FREDERICK, Md. – A collection of nearly 3,300 Pagan books and items have found a new home. The collection was once housed in a Washington D.C. Pagan community center. After the center closed in 2014, the collection was put into storage. Now it has been donated to the Unitarian Universalist Congregational Church in Fredrick.
The collection’s estimated value is $37,800 and contains mainly books and tarot cards spanning a wide range of Pagan paths. It includes difficult to find and out of print books as well as more recent publications.
History of the collection
In the Fall 2011, the Open Hearth Foundation (OHF), a 501(c)3 non-profit organization founded in 1999, signed a lease for a long-planned Washington D.C. Pagan Community Center. The goal of this new space was to provide an open space for local Pagans.
By early 2012, OHF had installed an extensive library as well as an art gallery, and in the years that followed, several public events and private group meetings were held at that new community space.
Then fiscal hard times hit the Pagan community center and, in February 2014, news broke that the community center was closing.
The library was packed up and moved to a storage unit. Then, it was moved to a basement in a private home, then into a different climate controlled storage unit.
Finally, in August 2015, the collection was moved to the home of former OHF board member Eldritch. He set the collection up on shelves in his home in an attempt to allow regular access to the books and tarot cards.
He was also on a mission to find a permanent home for the collection.
Eldrich says the OHF board had created a criteria for him to use while looking for a prospective place to house the collection. He says the facility couldn’t be a private home, and it had to allow the items to be properly shelved and easily accessible. The collection had to be maintained in a climate-controlled building, and its keepers had to be willing to revitalize the collection and add to it.
Former OHF Chair Sherry Marts says, “Eldritch almost single-handedly kept this collection intact and safe, and bent over backward to find a permanent new home for them.”
Marts says that Eldritch looked at several possibilities over the years, but until he found the Frederick UU church, none of them worked out. A few of the organizations that he talked to were the New Alexandrian Library and Circle Sanctuary, she says. In Circle Sanctuary’s case, they were interested in the collection, but didn’t have a climate controlled place to house it.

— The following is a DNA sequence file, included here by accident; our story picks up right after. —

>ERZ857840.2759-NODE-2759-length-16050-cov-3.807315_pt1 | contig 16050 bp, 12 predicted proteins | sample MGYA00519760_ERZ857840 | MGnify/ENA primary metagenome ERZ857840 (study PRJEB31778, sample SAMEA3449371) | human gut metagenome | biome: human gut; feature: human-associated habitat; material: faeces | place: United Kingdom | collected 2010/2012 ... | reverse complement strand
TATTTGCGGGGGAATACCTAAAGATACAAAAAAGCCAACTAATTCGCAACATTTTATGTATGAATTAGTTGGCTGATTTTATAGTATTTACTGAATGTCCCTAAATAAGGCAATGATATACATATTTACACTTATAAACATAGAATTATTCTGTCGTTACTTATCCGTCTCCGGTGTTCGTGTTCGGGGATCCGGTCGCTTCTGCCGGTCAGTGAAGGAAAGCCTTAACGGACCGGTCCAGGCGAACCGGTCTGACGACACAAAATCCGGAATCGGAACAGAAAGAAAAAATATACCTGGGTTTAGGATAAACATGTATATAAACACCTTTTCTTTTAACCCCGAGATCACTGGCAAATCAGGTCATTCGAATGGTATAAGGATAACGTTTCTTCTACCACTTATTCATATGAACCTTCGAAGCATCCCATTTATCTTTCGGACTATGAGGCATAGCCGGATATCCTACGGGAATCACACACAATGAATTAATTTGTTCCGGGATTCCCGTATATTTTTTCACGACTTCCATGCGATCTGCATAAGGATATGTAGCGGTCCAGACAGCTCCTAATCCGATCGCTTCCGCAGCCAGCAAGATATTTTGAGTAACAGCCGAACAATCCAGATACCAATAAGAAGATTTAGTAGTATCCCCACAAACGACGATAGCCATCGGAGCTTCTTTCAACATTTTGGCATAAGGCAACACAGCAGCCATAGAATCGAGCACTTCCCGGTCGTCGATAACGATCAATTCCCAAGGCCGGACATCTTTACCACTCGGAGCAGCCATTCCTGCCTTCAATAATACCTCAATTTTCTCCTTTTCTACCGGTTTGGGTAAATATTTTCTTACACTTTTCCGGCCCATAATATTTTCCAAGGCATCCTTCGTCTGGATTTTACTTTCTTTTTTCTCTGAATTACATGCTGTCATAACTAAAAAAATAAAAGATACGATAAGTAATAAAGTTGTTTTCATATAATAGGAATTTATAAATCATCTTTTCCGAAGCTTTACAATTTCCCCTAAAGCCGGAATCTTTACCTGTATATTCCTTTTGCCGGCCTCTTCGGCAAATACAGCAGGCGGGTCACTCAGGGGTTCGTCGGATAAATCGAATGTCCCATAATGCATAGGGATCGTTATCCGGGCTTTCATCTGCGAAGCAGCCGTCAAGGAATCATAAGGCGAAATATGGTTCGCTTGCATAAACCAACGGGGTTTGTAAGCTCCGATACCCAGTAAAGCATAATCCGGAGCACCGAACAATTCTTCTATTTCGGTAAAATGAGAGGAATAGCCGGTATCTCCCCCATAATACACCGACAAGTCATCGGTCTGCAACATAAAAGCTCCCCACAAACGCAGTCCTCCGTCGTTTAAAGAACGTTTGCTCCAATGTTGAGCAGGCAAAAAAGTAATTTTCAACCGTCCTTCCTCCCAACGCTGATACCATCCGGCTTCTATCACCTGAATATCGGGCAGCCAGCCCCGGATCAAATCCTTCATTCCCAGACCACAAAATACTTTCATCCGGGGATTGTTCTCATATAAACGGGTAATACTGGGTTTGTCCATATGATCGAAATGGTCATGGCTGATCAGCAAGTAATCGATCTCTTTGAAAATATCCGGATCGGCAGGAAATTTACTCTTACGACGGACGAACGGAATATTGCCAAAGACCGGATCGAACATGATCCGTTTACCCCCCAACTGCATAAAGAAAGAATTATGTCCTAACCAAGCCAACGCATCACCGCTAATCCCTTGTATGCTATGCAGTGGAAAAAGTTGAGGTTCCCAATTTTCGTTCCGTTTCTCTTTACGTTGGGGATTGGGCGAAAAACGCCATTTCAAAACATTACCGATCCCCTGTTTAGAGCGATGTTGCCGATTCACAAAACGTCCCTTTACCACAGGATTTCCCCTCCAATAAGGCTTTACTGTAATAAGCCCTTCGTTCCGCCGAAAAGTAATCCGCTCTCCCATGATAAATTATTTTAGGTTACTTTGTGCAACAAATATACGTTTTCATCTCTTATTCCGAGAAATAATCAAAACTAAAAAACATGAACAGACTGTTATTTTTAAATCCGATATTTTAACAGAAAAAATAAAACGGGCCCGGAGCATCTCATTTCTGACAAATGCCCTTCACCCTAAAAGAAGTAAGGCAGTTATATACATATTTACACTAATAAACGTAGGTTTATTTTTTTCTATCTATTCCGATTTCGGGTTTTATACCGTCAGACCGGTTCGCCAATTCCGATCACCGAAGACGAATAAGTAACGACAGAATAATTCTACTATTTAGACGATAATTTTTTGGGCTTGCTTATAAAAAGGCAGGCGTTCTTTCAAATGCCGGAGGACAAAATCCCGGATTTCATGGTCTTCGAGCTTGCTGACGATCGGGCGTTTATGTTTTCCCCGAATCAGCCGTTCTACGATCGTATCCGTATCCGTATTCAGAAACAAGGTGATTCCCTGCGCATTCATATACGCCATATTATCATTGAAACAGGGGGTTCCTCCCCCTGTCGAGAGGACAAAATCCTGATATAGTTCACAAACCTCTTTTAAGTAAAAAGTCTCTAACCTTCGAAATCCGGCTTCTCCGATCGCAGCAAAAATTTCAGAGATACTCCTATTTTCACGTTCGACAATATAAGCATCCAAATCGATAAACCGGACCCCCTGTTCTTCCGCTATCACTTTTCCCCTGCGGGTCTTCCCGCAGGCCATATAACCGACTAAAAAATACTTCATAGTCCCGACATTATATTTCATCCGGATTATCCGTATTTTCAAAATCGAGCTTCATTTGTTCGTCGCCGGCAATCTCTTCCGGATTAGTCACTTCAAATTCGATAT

Then early this year, Eldrich contacted the the CUUP’s Chapter at the Frederick UU church.
The Collection’s New Home
Irene Glasse, chairwoman of the CUUPS board of directors, says they were excited to be contacted, “The opportunity to offer a Pagan research library along with all our other events and gatherings was very exciting, and a wonderful way to serve the needs of our growing community.”
She says that the Pagan community at Frederick CUUPS is a large and thriving one. She says this year’s Frederick Pagan Pride Day drew over 500 people and their rituals consistently see anywhere from 50 to nearly 200 attendees.
“Our community consistently wants to learn, to expand its knowledge and to deepen its spiritual connection,” says Ms. Glasse.
Glasse says that the library proposal was first submitted to the minister of their congregation, Reverend Carl Gregg.
“He was very supportive of bringing the library to the UUCF and helped guide the process of submitting the proposal to the board of the congregation,” says Glasse. During the voting process for approving the acquisition of the library, support for the library was unanimous, she adds.
By August, the collection was approved for acquisition and volunteers were boxing up the books and cards for transport.
Glasse says that they hope the library will be open to the public in late October or early November. Currently, they are inventorying the collection and developing a classification system. They are also creating an online, searchable database.
The library will be cared for by members of the Frederick CUUPS community who volunteered to assist. Glasse says that those volunteers include some systems administrators to help with the digital side and a few librarians. Others, she says, are volunteers who love books and are excited to help provide this resource to the local community.
Not only did CUUPS acquire the books, but also the shelving and other important furnishings.
Although Eldritch says that he was happy to care for the books during the last four years and is pleased they have a new home, he says he has one regret, “That this collection has lost four years of momentum by being in boxes and virtually inaccessible. I expect that in a few years and with a few book drives it can deepen and grow.”Glasses says Frederick CUUPs isn’t currently accepting any book donations, but expects that to change as soon as they get the collection opened to the public.
“We do plan to host book drives and accept donations in the future. Frederick CUUPS media will definitely carry those announcements when the time comes,” says Glasse. She says they are, however, accepting monetary donations. Those donations will go towards maintaining and expanding the library.
“We are so incredibly grateful to Eric Eldritch and the rest of the Open Hearth Foundation for entrusting us with the care of this beautiful collection. Words cannot do justice to our gratitude for and admiration of the OHF’s benevolence. We are so excited to offer this resource, and feel blessed beyond words to take on the mantle of care. We are also grateful to our UU community for its constant and unwavering support of the local Pagan community.”